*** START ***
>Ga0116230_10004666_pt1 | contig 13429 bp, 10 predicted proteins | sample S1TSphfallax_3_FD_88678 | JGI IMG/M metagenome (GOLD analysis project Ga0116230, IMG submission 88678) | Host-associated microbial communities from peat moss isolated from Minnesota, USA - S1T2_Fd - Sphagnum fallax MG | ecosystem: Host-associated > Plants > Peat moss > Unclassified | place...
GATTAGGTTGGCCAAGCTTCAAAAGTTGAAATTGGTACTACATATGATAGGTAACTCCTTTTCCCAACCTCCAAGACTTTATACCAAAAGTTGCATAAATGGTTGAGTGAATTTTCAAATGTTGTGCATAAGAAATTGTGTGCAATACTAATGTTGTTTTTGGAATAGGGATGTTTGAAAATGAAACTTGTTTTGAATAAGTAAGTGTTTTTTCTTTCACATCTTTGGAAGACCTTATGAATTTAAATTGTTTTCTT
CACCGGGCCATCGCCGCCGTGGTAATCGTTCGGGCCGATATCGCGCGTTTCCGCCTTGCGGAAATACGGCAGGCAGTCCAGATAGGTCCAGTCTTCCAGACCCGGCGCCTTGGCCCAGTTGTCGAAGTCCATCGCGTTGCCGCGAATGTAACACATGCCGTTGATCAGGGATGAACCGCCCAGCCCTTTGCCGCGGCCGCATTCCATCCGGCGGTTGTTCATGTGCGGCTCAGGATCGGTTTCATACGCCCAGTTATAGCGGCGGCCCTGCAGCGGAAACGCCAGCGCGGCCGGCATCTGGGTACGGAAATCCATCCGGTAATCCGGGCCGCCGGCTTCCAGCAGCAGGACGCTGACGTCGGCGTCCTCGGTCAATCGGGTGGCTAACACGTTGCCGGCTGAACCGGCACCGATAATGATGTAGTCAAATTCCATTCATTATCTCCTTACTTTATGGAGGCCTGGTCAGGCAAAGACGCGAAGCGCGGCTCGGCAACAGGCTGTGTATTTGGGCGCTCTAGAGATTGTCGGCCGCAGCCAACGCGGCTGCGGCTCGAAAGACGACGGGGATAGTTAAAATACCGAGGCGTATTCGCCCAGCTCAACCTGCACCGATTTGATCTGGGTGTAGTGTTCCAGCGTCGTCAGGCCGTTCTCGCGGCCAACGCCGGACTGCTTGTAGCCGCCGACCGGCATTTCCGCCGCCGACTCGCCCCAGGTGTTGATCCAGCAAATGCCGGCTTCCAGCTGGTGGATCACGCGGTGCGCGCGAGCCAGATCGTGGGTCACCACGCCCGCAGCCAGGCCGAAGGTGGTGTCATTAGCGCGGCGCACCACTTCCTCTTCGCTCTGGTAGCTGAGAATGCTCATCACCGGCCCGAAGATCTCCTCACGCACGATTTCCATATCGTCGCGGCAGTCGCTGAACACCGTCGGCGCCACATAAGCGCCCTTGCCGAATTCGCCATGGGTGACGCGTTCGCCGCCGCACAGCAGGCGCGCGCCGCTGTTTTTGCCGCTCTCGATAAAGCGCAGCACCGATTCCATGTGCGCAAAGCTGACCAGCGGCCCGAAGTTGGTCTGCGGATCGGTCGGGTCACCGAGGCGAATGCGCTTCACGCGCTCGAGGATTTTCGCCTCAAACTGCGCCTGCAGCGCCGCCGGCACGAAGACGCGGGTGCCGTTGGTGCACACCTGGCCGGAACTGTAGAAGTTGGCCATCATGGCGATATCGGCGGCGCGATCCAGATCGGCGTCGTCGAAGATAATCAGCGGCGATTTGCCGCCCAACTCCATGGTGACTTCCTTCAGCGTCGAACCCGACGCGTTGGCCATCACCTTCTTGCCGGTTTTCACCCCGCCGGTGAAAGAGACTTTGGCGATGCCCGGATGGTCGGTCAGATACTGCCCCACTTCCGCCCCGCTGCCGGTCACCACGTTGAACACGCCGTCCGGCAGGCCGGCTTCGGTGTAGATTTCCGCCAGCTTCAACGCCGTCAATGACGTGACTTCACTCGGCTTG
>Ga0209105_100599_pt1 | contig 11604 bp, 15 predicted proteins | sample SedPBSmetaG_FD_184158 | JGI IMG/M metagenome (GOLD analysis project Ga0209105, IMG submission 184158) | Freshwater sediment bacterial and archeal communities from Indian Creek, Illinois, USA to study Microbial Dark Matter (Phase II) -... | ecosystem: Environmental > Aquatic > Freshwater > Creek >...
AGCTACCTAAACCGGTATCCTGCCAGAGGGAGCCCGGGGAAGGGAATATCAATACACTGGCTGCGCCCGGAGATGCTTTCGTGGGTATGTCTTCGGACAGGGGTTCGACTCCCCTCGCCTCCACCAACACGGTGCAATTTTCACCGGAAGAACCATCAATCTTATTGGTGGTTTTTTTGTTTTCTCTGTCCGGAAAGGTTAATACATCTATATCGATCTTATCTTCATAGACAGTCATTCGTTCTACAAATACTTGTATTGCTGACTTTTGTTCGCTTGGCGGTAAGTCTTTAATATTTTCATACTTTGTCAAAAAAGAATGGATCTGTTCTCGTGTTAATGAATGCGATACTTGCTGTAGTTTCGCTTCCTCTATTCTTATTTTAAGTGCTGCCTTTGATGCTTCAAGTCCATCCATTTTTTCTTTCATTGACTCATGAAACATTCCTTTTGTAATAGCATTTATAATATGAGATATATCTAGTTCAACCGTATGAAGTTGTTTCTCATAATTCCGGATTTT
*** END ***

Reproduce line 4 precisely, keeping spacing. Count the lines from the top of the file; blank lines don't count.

>Ga0209105_100599_pt1 | contig 11604 bp, 15 predicted proteins | sample SedPBSmetaG_FD_184158 | JGI IMG/M metagenome (GOLD analysis project Ga0209105, IMG submission 184158) | Freshwater sediment bacterial and archeal communities from Indian Creek, Illinois, USA to study Microbial Dark Matter (Phase II) -... | ecosystem: Environmental > Aquatic > Freshwater > Creek >...